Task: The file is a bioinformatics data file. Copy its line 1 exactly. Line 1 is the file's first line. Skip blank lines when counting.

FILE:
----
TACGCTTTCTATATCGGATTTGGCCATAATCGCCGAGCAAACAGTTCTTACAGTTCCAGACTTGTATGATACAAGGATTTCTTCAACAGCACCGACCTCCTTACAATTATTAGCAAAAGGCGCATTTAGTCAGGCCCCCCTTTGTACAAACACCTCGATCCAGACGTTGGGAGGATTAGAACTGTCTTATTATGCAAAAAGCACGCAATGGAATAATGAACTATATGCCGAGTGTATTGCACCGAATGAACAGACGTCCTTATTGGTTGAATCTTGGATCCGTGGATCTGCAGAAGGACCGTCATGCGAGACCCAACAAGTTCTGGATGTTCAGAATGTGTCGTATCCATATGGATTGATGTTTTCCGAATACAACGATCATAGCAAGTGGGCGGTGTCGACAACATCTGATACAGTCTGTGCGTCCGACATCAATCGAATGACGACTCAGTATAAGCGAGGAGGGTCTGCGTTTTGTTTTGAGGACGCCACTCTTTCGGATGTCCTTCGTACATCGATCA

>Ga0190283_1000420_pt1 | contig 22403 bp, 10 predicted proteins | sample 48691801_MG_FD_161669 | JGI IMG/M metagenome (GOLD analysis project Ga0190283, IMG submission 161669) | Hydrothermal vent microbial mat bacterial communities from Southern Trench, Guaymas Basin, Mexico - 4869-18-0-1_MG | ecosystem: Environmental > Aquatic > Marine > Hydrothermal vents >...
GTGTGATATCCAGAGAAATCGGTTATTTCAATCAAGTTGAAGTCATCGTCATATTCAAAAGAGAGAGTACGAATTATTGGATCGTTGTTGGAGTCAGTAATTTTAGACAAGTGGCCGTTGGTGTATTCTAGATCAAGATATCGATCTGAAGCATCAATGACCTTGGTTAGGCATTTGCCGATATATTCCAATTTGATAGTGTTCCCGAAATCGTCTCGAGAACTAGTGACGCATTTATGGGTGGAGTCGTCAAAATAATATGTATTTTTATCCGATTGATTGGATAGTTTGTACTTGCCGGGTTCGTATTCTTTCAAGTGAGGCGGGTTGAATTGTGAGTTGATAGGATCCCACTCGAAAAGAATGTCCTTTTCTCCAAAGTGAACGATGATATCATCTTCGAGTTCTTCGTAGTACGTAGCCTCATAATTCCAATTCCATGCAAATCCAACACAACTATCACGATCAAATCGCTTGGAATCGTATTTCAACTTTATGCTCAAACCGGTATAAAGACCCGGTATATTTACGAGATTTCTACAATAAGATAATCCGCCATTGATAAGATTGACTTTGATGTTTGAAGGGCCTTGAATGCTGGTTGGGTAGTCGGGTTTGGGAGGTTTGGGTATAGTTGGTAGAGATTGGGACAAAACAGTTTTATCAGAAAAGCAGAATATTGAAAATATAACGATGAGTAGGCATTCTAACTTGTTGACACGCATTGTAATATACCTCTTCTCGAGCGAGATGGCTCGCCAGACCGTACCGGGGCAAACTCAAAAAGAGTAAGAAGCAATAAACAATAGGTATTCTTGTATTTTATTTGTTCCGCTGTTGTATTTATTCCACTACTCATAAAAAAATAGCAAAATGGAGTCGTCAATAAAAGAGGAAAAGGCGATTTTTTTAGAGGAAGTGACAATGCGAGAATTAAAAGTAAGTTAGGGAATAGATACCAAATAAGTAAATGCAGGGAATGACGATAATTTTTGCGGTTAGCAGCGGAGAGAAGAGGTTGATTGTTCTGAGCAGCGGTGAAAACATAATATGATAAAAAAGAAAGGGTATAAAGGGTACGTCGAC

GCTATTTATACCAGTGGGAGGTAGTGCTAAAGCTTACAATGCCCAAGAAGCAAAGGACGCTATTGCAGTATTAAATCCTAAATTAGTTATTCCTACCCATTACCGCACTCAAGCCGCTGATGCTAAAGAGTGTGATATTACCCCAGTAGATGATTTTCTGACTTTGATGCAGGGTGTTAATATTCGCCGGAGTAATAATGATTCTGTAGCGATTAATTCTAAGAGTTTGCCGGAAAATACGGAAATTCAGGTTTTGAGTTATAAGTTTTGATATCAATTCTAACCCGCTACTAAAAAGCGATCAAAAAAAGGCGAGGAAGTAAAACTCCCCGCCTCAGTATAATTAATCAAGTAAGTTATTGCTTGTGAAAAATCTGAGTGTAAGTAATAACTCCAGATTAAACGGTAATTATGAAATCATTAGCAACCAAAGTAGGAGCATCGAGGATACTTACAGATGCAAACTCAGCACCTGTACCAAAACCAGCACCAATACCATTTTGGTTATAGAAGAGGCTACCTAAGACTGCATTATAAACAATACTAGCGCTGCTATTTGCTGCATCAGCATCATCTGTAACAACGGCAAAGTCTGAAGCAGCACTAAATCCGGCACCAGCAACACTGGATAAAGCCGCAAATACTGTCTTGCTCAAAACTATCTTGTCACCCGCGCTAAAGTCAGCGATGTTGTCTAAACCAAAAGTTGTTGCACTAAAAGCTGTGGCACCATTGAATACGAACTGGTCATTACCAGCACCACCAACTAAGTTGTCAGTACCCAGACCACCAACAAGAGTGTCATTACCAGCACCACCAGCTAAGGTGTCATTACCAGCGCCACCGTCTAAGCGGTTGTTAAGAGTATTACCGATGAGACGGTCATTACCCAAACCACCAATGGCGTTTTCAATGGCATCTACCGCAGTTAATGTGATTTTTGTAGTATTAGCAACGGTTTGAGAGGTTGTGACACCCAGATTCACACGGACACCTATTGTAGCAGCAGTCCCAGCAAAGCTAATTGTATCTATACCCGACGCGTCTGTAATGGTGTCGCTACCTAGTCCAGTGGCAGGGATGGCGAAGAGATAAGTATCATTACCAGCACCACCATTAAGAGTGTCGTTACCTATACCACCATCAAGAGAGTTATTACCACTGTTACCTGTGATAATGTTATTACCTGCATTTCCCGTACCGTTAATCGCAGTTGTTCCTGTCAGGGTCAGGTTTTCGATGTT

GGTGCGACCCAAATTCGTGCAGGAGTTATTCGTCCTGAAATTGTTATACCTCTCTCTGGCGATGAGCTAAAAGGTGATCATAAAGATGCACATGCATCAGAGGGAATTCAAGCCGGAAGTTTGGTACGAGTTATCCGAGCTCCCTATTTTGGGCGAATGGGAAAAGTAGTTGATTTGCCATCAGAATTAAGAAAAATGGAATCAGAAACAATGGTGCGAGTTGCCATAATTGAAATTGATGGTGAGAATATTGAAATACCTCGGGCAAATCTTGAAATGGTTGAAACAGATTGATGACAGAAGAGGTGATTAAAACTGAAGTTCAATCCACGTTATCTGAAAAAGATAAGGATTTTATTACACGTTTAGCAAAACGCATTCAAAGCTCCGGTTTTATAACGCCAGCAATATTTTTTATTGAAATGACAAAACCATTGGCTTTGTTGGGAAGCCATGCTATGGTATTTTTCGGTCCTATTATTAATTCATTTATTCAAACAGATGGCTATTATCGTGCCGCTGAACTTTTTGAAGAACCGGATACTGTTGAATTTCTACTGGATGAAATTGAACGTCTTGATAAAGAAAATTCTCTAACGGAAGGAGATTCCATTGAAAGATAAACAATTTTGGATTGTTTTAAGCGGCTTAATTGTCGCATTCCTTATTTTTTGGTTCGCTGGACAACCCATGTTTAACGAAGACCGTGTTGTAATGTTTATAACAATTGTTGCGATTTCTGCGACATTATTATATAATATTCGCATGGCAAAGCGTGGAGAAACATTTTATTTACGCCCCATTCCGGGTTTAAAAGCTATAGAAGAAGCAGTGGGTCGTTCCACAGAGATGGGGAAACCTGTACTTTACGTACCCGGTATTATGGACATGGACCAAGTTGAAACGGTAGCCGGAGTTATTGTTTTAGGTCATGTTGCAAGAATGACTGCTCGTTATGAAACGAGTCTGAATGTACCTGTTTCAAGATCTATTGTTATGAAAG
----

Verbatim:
TACGCTTTCTATATCGGATTTGGCCATAATCGCCGAGCAAACAGTTCTTACAGTTCCAGACTTGTATGATACAAGGATTTCTTCAACAGCACCGACCTCCTTACAATTATTAGCAAAAGGCGCATTTAGTCAGGCCCCCCTTTGTACAAACACCTCGATCCAGACGTTGGGAGGATTAGAACTGTCTTATTATGCAAAAAGCACGCAATGGAATAATGAACTATATGCCGAGTGTATTGCACCGAATGAACAGACGTCCTTATTGGTTGAATCTTGGATCCGTGGATCTGCAGAAGGACCGTCATGCGAGACCCAACAAGTTCTGGATGTTCAGAATGTGTCGTATCCATATGGATTGATGTTTTCCGAATACAACGATCATAGCAAGTGGGCGGTGTCGACAACATCTGATACAGTCTGTGCGTCCGACATCAATCGAATGACGACTCAGTATAAGCGAGGAGGGTCTGCGTTTTGTTTTGAGGACGCCACTCTTTCGGATGTCCTTCGTACATCGATCA